Do you have shoulder pain? Learn about five medical conditions that might cause shoulder pain

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You have three different bones in your shoulder, your humerus or arm bone, your scapula or shoulder blade, and your clavicle or collarbone. In addition to these bones, your shoulder is surrounded by muscles and tendons that help to provide support, strength, and stability.

People of all ages may experience shoulder problems and shoulder pain at one time or another. Many shoulder injuries happen simply because the tissues in the shoulder wear down. Tissue wear and tear in the shoulder can happen as a result of injury and it can also happen as a normal part of the aging body.

Certain sports activities that involve a lot of overhead motion may put you at an increased risk for a shoulder injury like for example swimming, tennis, volleyball, baseball pitching, or weightlifting. Doing certain repetitive activities over an extended period of time like heavy lifting or overhead assembly work may also lead to shoulder problems.

Sometimes when people experience a shoulder injury, they have pain in a very isolated spot in their shoulder. Other times people experience a more general all around shoulder pain. Sometimes shoulder pain gets more severe during certain times of the day. For example, rotator cuff tears often generate an increase in nighttime pain, especially if you sleep on the shoulder that has the damage.

If you feel like your shoulder might come out of socket or if your shoulder is much weaker than normal, you should see a medical professional for an evaluation as soon as possible.

5 Medical Conditions That May Cause Shoulder Pain

According to the American Association of Orthopaedic Surgery, around 7.5 million people in the U.S. went to the doctor for a shoulder problem in 2006. More than half of these visits were for rotator cuff injuries.

If you are experiencing shoulder pain, there are a number of things that it could be. Here are 5 medical conditions that cause shoulder pain.

1. Arthritis – Many people experience arthritis in the shoulder. One of the most common types of arthritis in the shoulder is typically caused just by the passage of time. Osteoarthritis is a degenerative condition that happens when the cartilage that provides a cushioning between bones wears out and the bones touch each other. This is very painful and is a common reason why people have shoulder surgery. Rheumatoid arthritis is caused by chronic inflammation that also causes a loss of cartilage leading to intense pain.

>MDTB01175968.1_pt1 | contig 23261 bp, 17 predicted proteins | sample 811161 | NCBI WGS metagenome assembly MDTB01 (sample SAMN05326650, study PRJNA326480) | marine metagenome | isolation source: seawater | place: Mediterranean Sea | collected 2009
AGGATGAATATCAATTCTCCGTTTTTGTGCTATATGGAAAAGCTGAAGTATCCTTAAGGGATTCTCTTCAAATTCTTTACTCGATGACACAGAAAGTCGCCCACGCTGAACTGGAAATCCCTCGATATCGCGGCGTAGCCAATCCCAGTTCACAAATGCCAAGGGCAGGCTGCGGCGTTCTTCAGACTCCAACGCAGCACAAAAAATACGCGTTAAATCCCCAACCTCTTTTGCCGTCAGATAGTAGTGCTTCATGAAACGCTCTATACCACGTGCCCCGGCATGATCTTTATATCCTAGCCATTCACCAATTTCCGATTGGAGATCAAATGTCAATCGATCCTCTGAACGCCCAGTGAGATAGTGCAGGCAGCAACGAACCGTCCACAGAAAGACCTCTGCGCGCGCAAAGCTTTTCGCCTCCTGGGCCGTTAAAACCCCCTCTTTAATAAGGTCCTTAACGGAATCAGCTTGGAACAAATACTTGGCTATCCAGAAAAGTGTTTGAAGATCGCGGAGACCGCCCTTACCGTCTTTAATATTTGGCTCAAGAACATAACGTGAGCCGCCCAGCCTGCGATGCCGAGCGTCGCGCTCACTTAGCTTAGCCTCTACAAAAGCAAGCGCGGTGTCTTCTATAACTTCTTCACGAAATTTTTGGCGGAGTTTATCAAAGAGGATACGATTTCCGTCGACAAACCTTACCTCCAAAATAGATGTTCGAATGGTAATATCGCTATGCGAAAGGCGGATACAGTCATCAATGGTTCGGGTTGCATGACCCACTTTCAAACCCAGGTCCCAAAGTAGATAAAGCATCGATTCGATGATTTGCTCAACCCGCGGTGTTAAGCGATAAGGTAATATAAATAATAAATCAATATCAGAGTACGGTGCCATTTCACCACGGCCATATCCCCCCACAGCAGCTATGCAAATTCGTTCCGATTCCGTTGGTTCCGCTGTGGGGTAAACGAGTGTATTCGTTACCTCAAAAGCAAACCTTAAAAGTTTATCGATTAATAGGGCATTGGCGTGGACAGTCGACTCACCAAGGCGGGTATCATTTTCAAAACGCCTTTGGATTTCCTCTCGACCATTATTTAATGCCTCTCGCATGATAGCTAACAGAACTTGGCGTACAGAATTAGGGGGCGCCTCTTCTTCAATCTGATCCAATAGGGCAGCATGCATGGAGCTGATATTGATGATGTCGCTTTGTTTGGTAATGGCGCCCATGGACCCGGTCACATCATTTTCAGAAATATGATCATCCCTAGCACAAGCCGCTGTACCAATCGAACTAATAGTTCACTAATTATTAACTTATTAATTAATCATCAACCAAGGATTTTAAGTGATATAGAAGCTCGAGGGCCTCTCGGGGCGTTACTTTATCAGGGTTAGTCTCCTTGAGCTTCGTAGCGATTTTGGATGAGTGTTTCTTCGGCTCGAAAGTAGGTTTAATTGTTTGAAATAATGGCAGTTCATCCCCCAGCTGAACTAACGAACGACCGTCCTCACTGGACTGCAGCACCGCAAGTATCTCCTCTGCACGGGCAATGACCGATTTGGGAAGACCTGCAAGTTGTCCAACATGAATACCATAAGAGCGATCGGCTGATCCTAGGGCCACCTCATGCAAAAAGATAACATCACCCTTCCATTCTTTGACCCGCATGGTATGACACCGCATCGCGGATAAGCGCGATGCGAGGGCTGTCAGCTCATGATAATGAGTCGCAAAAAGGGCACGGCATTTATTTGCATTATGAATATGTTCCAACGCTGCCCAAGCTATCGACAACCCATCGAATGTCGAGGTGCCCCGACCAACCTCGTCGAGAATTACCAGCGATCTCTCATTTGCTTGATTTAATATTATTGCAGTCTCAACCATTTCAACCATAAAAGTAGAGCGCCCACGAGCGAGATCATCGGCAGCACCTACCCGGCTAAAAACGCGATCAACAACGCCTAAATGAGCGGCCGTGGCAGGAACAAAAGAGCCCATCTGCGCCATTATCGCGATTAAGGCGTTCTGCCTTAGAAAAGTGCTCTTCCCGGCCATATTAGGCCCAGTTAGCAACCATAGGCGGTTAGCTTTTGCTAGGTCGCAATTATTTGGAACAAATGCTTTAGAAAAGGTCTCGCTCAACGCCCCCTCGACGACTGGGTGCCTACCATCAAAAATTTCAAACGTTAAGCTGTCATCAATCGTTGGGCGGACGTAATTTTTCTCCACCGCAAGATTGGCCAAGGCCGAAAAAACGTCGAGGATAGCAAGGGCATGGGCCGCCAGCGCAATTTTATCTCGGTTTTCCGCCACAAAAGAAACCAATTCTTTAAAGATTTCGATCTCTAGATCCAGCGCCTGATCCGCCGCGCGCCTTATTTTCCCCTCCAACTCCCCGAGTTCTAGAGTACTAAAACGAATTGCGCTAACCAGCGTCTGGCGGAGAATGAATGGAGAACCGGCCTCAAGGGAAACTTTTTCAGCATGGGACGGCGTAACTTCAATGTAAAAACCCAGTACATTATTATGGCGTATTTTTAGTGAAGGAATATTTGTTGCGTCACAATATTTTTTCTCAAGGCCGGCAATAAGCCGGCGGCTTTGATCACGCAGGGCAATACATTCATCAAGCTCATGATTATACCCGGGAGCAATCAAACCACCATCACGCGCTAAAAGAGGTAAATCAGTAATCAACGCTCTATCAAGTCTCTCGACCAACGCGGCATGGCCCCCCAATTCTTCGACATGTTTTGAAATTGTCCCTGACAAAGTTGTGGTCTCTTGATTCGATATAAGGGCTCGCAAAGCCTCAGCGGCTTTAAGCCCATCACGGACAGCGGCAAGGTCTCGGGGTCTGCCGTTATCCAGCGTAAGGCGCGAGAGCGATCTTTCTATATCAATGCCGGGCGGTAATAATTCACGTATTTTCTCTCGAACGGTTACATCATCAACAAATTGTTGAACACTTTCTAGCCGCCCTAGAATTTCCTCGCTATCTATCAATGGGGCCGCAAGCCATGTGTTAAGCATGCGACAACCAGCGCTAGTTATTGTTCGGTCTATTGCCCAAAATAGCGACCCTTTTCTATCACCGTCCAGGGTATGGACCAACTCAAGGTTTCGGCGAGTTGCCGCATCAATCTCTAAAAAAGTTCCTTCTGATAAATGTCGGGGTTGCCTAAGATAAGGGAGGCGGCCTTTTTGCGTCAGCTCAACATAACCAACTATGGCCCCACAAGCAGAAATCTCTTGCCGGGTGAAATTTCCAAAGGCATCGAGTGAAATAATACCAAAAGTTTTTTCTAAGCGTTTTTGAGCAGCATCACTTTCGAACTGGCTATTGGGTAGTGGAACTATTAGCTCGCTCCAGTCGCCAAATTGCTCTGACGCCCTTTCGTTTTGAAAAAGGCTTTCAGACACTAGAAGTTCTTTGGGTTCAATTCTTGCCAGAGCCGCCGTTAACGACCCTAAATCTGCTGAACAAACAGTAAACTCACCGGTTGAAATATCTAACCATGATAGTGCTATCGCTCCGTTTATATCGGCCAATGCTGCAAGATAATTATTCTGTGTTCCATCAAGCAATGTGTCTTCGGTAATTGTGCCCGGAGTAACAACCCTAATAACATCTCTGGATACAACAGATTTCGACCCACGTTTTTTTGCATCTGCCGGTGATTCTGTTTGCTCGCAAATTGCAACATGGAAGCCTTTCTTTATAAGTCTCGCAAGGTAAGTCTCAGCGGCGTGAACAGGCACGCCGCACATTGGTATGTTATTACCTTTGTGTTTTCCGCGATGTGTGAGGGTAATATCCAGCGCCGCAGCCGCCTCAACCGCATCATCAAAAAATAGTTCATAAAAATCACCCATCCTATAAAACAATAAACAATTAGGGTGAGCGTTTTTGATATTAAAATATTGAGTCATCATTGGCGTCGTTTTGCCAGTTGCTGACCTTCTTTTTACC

2. Shoulder Tendinitis is caused by inflammation in your shoulder joint. If you are suffering from shoulder tendinitis, you will likely feel pain and stiffness in your shoulder. Shoulder tendinitis may happen over time and it can also be the result of a traumatic event. If you are an athlete engaged in activities that require a lot of shoulder movement like golf, swimming, tennis or baseball, your tendons can become damaged. Incorrect technique is often to blame for shoulder tendinitis. Tendinitis becomes increasingly common as people age. Tendons are more prone to tearing over time as they become less stretchy and less tolerant of impact.

3. Rotator Cuff Injury – Your rotator cuff is comprised of four muscles that join together to cover the top of your humerus and attach it to your shoulder blade. Your rotator cuff helps your arm lift and rotate. Tears to the rotator cuff tendons are common and may include partial or complete tears. If you tear your rotator cuff, it can make every day activities a challenge. Even things like washing and brushing your hair can become difficult. Some of the most common types of pain associated with a rotator cuff tear include pain when you lift things, and discomfort when you put pressure or lay down on the injured shoulder. If you experience an injury-related rotator cuff tear, it may cause severe pain paired with a popping feeling in your shoulder.

4. SLAP Tear – Abbreviated for “Superior Labral tear from Anterior to Posterior,” a SLAP tear involves an injury to the Glenoid labrum in your shoulder. This is the cartilage that goes around your shoulder socket. A SLAP injury may be caused by a dislocated shoulder, a rough fall, or during participation in overhead sporting activities like baseball pitching or tennis. The pain associated with a SLAP injury includes discomfort when moving the shoulder in certain ways, and when lifting, especially over your head. It is frequently accompanied by a decrease in strength and range of motion.

5. Osteonecrosis or Avascular Necrosis – This very uncomfortable condition happens due to a restriction in blood flow. When bone cells do not get enough blood supply, they cannot live. Over the long term, this condition can cause shoulder joint problems since blood cells die without adequate blood supply. It may also cause arthritis over the long term. Things that may put you at increased risk for osteonecrosis include sickle cell disease, alcoholism, long term use of steroids, and deep sea diving.

If you are experiencing shoulder pain that will not go away with rest, you may want to seek medical attention. A thorough medical examination will help provide you with the information you need to address your shoulder pain. Your orthopedic doctor will likely want to ask you about your medical history and symptoms, conduct a physical exam, and may also request certain imaging tests like X-rays or MRI scans.

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